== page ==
Targeted intervention in the early years of primary is costly but it makes a crucial difference, says Linda Croxford.
THE report on Poverty in Scotland 2002 shows the high proportion of school-age children living in poverty. Poverty has a negative effect on their learning before they start school, and throughout their school careers. Children from disadvantaged backgrounds start school with relatively low pre-reading skills and make less progress in the early years; they may suffer early experience of failure and low self-esteem compared with more advantaged peers. Consequently, the early years are the most important time for interventions to address educational disadvantage.
Back in 1997, the early intervention programme in Scotland set out to address these problems in the P1-P3 stages. However, hot on its heels came target-setting, with its focus on overall standards of achievement, and this brought a subtle change in priorities. National evaluation shows that overall levels of reading attainment in P3 rose dramatically by 2000, but the gap between advantaged and disadvantaged pupils had not been diminished (National Evaluation of the Early Intervention Programme, by H Fraser, A MacDougall, A Pirrie and L Croxford, Edinburgh University, 2001).
There are three key areas for action. First, there has to be an emphasis on schools serving areas with high levels of deprivation. Patterns of socially segregated housing in towns and cities have led to school systems in which some schools cater for large numbers of pupils from disadvantaged backgrounds. Children's attitudes, behaviour and learning are strongly influenced by their peers, and schools in areas of deprivation suffer a social context in which the majority of pupils have low baseline attainment and low academic goals and it is difficult to raise aspirations and attainment.
The results of the intervention programme are encouraging because they indicate that a real difference can be made in areas of multiple deprivation. The evaluation suggests that if the links between poverty and education are to be addressed, there is a need for greater concentration of support for pupils in schools with high levels of deprivation.
Second, reading recovery must be involved. While it is expensive, it is also effective. Reading recovery is an intensive system of individual tuition which has been found particularly successful with pupils from disadvantaged backgrounds. A longitudinal evaluation in south-east England found the improvement to be evident five years after the intervention took place. The researchers concluded that "targeting intervention directly at poor children offers a viable strategy for tackling illiteracy among children from the most deprived social groups". (Evaluation of interventions for children with reading difficulties, by J Hurry and K Sylva, London University, Institute of Education, 1997).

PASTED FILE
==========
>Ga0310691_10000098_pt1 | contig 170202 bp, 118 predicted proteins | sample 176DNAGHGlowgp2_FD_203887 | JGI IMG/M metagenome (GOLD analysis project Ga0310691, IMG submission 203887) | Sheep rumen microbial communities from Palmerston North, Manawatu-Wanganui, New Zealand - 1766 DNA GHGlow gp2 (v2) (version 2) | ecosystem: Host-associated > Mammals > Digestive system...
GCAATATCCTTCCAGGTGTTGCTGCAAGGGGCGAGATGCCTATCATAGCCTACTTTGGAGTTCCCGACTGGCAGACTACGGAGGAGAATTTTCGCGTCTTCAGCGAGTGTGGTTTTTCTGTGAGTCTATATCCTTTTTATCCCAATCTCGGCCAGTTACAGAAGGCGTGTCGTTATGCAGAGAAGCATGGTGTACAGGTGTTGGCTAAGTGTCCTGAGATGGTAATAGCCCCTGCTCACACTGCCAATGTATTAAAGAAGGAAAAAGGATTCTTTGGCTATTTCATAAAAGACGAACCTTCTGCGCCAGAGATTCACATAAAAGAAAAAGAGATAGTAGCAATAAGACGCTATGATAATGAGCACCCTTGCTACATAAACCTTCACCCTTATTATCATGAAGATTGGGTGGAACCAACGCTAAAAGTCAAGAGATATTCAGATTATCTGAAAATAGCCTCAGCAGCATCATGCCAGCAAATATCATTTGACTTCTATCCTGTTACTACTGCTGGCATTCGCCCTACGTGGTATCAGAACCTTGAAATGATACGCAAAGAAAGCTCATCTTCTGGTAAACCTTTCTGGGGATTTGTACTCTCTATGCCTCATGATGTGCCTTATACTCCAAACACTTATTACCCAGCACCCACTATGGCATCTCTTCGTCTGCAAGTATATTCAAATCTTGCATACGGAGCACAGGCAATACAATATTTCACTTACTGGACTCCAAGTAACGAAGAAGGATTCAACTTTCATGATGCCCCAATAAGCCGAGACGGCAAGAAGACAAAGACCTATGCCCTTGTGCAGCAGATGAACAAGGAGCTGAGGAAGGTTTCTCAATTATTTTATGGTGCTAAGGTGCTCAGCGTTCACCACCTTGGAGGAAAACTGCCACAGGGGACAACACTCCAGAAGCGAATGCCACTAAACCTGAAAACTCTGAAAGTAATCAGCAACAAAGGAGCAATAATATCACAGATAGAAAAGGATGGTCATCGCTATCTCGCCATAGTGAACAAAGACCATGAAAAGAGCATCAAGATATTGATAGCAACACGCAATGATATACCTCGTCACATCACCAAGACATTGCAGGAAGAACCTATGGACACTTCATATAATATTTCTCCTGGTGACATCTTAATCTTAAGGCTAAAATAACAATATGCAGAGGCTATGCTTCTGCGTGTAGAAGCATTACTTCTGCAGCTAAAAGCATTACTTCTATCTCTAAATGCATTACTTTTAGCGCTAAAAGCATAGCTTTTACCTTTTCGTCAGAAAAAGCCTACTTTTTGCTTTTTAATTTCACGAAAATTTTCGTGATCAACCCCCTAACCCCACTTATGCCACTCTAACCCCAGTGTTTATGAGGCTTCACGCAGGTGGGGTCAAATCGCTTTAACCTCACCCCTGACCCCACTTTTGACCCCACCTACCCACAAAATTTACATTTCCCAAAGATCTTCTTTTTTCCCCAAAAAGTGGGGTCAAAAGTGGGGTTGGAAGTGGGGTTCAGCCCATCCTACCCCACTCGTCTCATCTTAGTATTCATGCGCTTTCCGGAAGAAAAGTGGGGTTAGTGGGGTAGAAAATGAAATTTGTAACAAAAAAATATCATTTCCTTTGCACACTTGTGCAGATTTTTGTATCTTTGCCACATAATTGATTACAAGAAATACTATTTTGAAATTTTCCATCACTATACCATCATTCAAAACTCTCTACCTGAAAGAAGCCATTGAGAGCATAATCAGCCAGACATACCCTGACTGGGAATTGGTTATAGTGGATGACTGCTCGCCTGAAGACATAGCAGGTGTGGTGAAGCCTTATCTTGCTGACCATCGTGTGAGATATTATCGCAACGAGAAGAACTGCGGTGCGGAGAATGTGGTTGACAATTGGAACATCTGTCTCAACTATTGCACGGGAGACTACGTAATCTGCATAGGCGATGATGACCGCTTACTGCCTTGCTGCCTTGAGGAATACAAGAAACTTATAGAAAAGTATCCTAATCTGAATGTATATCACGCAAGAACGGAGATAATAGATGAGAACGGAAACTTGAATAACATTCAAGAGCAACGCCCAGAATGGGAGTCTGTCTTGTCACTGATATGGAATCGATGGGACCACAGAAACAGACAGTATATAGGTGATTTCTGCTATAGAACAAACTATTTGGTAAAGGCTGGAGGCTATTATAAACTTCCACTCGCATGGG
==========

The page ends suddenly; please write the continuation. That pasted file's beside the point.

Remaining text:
Reading recovery is a relatively high-cost intervention because it involves one-to-one tuition for 30 minutes daily over an average of 20 weeks. There is additional investment in specialised teacher training, and teaching materials. Nevertheless, the evaluators argued that the investment is cost-effective, and suggest that:
* Children with reading difficulties are expensive to educate whether or not there is a specific intervention.
* For certain subgroups of children, those who were very poor readers at six and those on free school meals, reading recovery offers better value for money than existing provision.
Third, there is a need for home-link support. Parents and families have an important role, particularly with respect to providing encouragement for learning. In many cases parents in poverty may themselves have had unhappy or unsuccessful experiences of schooling which make them less confident in their dealings with schools.
Home-link teachers work between the parents and schools, and gain an understanding and appreciation of both perspectives. The effect of poverty in per-petuating educational disadvantage appears long-standing and intractable. It has long been believed that education is a means for reducing social inequality, but in fact pupils who start school with socio-economic and educational disadvantages make less progress than their more advantaged peers, and thus the gap widens.
Educational attainment is the key factor predicting young people's future career opportunities and life chances; young people who leave school with low levels of educational attainment are far more likely to suffer periodic unemployment than those with higher attainment. Others have argued:
"Children who have reading difficulties in our society suffer. As adults they are disadvantaged and may cost society dear. Both on the grounds of compassion and common sense the prevention of reading difficulties in children must be a priority." (The effectiveness of reading recovery and phonological training for children with reading problems, by K Sylva and J Hurry, Thomas Coram Research Unit, 1995).
The intervention programme in Scotland was funded by the Scottish Executive for five years, and demonstrated that appropriate, concentrated interventions can make a difference. However, this requires considerable resources. Evidence from the evaluation of the programme suggests that there is continuing need for investment in early years education, and such investment is especially productive in areas of multiple deprivation. It is vital that this investment is made to break the link between poverty and underachievement.
Linda Croxford is a senior research fellow at the Centre for Educational Sociology, Edinburgh University. A longer version of this article is published in Poverty in Scotland 2002, by the Scottish Poverty Information Unit and Child Poverty Action Group.